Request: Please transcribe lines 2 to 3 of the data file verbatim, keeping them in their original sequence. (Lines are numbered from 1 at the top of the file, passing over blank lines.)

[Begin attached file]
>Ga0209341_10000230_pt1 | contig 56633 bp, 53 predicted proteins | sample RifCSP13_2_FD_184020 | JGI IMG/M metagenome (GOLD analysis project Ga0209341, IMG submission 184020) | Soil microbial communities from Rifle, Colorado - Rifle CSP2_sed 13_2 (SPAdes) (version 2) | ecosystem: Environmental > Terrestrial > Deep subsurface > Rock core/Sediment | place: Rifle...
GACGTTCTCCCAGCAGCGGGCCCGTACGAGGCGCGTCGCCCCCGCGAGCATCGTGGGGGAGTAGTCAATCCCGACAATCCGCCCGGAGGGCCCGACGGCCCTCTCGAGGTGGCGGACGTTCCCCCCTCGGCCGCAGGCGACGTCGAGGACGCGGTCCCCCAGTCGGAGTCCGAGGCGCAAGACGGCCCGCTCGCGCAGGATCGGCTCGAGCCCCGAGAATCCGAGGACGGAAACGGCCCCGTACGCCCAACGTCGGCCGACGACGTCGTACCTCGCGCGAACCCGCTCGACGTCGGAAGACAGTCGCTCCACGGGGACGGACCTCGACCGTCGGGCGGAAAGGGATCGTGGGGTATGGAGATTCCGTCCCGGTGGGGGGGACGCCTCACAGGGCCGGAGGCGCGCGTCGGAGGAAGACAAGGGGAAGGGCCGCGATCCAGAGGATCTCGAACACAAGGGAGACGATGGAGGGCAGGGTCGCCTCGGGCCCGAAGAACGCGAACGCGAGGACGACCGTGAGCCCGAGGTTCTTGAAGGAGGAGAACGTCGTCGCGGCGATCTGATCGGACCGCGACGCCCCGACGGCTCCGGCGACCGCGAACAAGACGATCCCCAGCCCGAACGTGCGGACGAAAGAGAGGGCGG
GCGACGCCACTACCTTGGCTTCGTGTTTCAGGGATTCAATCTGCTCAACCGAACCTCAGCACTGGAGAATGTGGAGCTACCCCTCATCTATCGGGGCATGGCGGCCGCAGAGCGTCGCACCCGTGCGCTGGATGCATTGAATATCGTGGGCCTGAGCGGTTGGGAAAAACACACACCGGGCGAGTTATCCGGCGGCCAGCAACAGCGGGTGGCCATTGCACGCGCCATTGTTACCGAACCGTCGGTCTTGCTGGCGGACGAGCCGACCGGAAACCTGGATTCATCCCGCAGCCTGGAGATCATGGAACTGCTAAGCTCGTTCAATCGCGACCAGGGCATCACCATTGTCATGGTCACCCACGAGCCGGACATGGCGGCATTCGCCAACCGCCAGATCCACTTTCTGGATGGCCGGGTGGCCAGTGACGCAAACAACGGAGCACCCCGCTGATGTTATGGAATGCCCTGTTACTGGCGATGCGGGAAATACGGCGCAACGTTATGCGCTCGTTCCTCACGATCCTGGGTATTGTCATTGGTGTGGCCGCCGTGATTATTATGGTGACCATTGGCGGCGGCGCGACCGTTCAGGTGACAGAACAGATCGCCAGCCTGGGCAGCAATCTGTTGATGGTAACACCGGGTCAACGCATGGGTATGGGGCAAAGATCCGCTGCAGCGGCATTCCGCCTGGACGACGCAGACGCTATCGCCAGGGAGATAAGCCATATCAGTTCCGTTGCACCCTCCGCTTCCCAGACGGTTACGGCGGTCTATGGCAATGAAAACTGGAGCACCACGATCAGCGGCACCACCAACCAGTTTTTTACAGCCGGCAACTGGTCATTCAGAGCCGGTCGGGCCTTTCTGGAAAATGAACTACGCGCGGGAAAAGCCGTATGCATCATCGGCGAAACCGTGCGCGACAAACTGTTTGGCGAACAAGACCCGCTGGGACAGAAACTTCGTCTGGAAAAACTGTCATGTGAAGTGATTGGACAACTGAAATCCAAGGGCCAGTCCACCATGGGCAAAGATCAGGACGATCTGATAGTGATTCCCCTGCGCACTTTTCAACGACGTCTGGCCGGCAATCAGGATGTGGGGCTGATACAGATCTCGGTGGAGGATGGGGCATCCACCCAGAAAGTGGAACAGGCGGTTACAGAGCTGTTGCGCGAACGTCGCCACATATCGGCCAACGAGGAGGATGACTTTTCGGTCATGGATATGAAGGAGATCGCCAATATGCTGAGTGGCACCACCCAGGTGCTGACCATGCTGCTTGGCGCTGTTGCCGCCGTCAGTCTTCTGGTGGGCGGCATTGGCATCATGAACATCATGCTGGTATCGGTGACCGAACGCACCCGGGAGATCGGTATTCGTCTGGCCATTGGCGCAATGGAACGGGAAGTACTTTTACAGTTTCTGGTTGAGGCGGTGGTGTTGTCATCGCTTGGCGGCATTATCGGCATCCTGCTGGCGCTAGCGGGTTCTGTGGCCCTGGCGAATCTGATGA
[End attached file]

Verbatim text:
GACGTTCTCCCAGCAGCGGGCCCGTACGAGGCGCGTCGCCCCCGCGAGCATCGTGGGGGAGTAGTCAATCCCGACAATCCGCCCGGAGGGCCCGACGGCCCTCTCGAGGTGGCGGACGTTCCCCCCTCGGCCGCAGGCGACGTCGAGGACGCGGTCCCCCAGTCGGAGTCCGAGGCGCAAGACGGCCCGCTCGCGCAGGATCGGCTCGAGCCCCGAGAATCCGAGGACGGAAACGGCCCCGTACGCCCAACGTCGGCCGACGACGTCGTACCTCGCGCGAACCCGCTCGACGTCGGAAGACAGTCGCTCCACGGGGACGGACCTCGACCGTCGGGCGGAAAGGGATCGTGGGGTATGGAGATTCCGTCCCGGTGGGGGGGACGCCTCACAGGGCCGGAGGCGCGCGTCGGAGGAAGACAAGGGGAAGGGCCGCGATCCAGAGGATCTCGAACACAAGGGAGACGATGGAGGGCAGGGTCGCCTCGGGCCCGAAGAACGCGAACGCGAGGACGACCGTGAGCCCGAGGTTCTTGAAGGAGGAGAACGTCGTCGCGGCGATCTGATCGGACCGCGACGCCCCGACGGCTCCGGCGACCGCGAACAAGACGATCCCCAGCCCGAACGTGCGGACGAAAGAGAGGGCGG
GCGACGCCACTACCTTGGCTTCGTGTTTCAGGGATTCAATCTGCTCAACCGAACCTCAGCACTGGAGAATGTGGAGCTACCCCTCATCTATCGGGGCATGGCGGCCGCAGAGCGTCGCACCCGTGCGCTGGATGCATTGAATATCGTGGGCCTGAGCGGTTGGGAAAAACACACACCGGGCGAGTTATCCGGCGGCCAGCAACAGCGGGTGGCCATTGCACGCGCCATTGTTACCGAACCGTCGGTCTTGCTGGCGGACGAGCCGACCGGAAACCTGGATTCATCCCGCAGCCTGGAGATCATGGAACTGCTAAGCTCGTTCAATCGCGACCAGGGCATCACCATTGTCATGGTCACCCACGAGCCGGACATGGCGGCATTCGCCAACCGCCAGATCCACTTTCTGGATGGCCGGGTGGCCAGTGACGCAAACAACGGAGCACCCCGCTGATGTTATGGAATGCCCTGTTACTGGCGATGCGGGAAATACGGCGCAACGTTATGCGCTCGTTCCTCACGATCCTGGGTATTGTCATTGGTGTGGCCGCCGTGATTATTATGGTGACCATTGGCGGCGGCGCGACCGTTCAGGTGACAGAACAGATCGCCAGCCTGGGCAGCAATCTGTTGATGGTAACACCGGGTCAACGCATGGGTATGGGGCAAAGATCCGCTGCAGCGGCATTCCGCCTGGACGACGCAGACGCTATCGCCAGGGAGATAAGCCATATCAGTTCCGTTGCACCCTCCGCTTCCCAGACGGTTACGGCGGTCTATGGCAATGAAAACTGGAGCACCACGATCAGCGGCACCACCAACCAGTTTTTTACAGCCGGCAACTGGTCATTCAGAGCCGGTCGGGCCTTTCTGGAAAATGAACTACGCGCGGGAAAAGCCGTATGCATCATCGGCGAAACCGTGCGCGACAAACTGTTTGGCGAACAAGACCCGCTGGGACAGAAACTTCGTCTGGAAAAACTGTCATGTGAAGTGATTGGACAACTGAAATCCAAGGGCCAGTCCACCATGGGCAAAGATCAGGACGATCTGATAGTGATTCCCCTGCGCACTTTTCAACGACGTCTGGCCGGCAATCAGGATGTGGGGCTGATACAGATCTCGGTGGAGGATGGGGCATCCACCCAGAAAGTGGAACAGGCGGTTACAGAGCTGTTGCGCGAACGTCGCCACATATCGGCCAACGAGGAGGATGACTTTTCGGTCATGGATATGAAGGAGATCGCCAATATGCTGAGTGGCACCACCCAGGTGCTGACCATGCTGCTTGGCGCTGTTGCCGCCGTCAGTCTTCTGGTGGGCGGCATTGGCATCATGAACATCATGCTGGTATCGGTGACCGAACGCACCCGGGAGATCGGTATTCGTCTGGCCATTGGCGCAATGGAACGGGAAGTACTTTTACAGTTTCTGGTTGAGGCGGTGGTGTTGTCATCGCTTGGCGGCATTATCGGCATCCTGCTGGCGCTAGCGGGTTCTGTGGCCCTGGCGAATCTGATGA